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      • A few fresh fruits and vegetables are available in GMO varieties, including potatoes, summer squash, apples, and papayas. Although GMOs are in a lot of the foods we eat, most of the GMO crops grown in the United States are used for animal food.
      www.fda.gov/food/agricultural-biotechnology/gmo-crops-animal-food-and-beyond
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  2. The five: genetically modified fruit | Gene editing | The ...

    www.theguardian.com › science › 2019

    Jan 13, 2019 · The scientist Dennis Gonsalves developed the genetically modified Rainbow papaya, which can defend itself from papaya ring spot disease by inserting a gene from the virus into the fruit’s genetic...

  3. 10 genetically modified fruits and vegetables - Green Diary ...

    greendiary.com › 10-genetically-modified-fruits
    • Hypo-allergenic GM tomatoes. The next in the list of genetically modified fruits and vegetables is the hypoallergenic tomato. Food allergies are one of the most common problems that many people face.
    • Purple tomato with snapdragon gene to fight cancer. Plant geneticist Cathie Martin and her team of UK researches proved that anything is possible by developing the purple colored tomato.
    • Genetically modified bananas. GM bananas is the next type of fruit that has made it to the list of genetically modified fruits and vegetables. A team in Uganda is responsible for this particular modification.
    • Lematos. The unique combination of lemon and tomato is the next name on the list of genetically modified fruits and vegetables.Thanks to the efforts of a few Israeli researchers, Lematos a tangy and sour fruit that is a boon to the environment.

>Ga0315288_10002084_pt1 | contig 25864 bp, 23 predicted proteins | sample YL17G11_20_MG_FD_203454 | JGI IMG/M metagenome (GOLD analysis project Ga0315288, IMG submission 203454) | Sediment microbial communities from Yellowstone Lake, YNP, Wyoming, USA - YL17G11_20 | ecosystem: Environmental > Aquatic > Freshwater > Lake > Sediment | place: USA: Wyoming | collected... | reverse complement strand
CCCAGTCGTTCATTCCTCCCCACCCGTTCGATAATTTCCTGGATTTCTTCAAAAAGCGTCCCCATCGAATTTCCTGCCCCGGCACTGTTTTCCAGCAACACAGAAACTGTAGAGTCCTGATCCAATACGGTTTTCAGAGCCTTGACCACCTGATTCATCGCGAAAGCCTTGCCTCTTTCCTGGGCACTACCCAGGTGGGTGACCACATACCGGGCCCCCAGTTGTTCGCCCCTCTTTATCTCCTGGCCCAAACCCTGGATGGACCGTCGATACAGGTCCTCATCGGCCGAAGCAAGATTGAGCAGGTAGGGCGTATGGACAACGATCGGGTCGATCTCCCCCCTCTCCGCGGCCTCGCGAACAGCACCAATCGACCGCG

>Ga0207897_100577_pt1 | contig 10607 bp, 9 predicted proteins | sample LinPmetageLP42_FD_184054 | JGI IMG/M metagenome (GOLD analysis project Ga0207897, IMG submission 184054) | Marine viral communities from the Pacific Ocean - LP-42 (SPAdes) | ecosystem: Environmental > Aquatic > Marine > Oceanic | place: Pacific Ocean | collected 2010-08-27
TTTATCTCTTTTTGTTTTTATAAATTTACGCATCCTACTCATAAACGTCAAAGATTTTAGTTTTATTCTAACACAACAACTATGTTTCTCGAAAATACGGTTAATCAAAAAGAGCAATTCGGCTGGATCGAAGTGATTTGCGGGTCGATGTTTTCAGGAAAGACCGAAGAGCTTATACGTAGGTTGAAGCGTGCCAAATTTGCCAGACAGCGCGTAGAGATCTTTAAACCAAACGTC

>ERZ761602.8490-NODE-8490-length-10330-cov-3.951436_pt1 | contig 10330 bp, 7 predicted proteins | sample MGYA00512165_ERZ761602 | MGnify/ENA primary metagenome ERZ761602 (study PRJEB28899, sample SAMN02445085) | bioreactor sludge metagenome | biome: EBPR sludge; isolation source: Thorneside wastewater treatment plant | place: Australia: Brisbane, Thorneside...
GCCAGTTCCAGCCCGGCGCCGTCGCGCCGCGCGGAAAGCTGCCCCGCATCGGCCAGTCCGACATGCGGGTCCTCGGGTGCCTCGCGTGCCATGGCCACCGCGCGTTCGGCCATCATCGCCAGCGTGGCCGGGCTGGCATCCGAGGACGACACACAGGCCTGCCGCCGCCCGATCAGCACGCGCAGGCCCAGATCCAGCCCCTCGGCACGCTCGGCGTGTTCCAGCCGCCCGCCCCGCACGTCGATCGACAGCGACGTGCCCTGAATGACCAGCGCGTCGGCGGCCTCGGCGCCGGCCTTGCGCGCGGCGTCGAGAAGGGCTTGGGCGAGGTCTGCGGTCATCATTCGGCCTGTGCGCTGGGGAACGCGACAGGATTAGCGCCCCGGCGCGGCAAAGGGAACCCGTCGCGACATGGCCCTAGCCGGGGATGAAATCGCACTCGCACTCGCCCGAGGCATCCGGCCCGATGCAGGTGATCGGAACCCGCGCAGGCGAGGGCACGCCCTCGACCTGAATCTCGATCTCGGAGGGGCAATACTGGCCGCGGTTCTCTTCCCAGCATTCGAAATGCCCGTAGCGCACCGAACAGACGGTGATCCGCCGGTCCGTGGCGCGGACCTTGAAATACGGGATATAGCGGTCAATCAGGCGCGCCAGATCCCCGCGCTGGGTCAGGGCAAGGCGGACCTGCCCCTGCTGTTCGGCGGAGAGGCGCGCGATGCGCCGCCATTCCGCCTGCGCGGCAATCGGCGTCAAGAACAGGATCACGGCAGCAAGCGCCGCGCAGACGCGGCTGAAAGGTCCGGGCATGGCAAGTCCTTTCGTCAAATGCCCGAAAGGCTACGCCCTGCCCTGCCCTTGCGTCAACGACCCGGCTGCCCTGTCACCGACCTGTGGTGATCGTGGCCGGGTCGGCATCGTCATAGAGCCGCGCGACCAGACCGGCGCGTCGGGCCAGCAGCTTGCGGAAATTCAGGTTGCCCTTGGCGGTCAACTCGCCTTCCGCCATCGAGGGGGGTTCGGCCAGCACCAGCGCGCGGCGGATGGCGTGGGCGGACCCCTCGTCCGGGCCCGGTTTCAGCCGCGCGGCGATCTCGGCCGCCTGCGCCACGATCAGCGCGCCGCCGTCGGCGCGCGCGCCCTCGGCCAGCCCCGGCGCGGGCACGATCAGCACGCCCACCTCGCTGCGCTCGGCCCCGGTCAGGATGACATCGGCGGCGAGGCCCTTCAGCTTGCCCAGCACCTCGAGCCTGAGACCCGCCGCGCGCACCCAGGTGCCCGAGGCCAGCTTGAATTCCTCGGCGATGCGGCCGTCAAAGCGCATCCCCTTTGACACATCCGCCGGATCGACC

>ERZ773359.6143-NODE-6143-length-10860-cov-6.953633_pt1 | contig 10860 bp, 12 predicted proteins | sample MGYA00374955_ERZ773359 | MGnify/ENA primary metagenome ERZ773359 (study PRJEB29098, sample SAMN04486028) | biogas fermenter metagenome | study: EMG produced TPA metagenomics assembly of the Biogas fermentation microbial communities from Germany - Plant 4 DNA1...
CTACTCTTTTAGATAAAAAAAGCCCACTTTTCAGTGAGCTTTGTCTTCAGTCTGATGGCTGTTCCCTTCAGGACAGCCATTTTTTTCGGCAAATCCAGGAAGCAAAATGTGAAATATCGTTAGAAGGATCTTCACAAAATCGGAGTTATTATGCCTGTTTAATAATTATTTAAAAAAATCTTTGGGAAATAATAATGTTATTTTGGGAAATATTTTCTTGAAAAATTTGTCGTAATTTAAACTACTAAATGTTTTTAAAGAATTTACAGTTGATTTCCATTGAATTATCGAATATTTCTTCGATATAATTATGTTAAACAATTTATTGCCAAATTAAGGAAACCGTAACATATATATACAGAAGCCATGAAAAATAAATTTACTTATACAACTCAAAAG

4. What are genetically modified fruits and vegetables? - Tommy ...

    tommyssuperfoods.com › genetically-modified-fruits

    Apr 18, 2017 · Genetically modified fruits and vegetables, also known as “GMOs” (genetically modified organisms), are created in a laboratory environment using various genetic engineering techniques. The seeds and plants that result from this process are typically sold for both commercial and independent use.

  5. Here's What Fruits And Vegetables Looked Like Before We ...

    www.sciencealert.com › fruits-vegetables-before

    Sep 20, 2018 · 20 SEPTEMBER 2018 Next time you bite into a slice of watermelon or a cob of corn, consider this: these familiar fruits and veggies didn't always look and taste this way. Genetically modified foods, or GMOs, inspire strong reactions nowadays, but humans have been tweaking the genetics of our favourite produce for millennia.

  6. GMO Crops, Animal Food, and Beyond | FDA

    www.fda.gov › food › agricultural-biotechnology

    Sep 28, 2020 · A few fresh fruits and vegetables are available in GMO varieties, including potatoes, summer squash, apples, and papayas. Although GMOs are in a lot of the foods we eat, most of the GMO crops grown...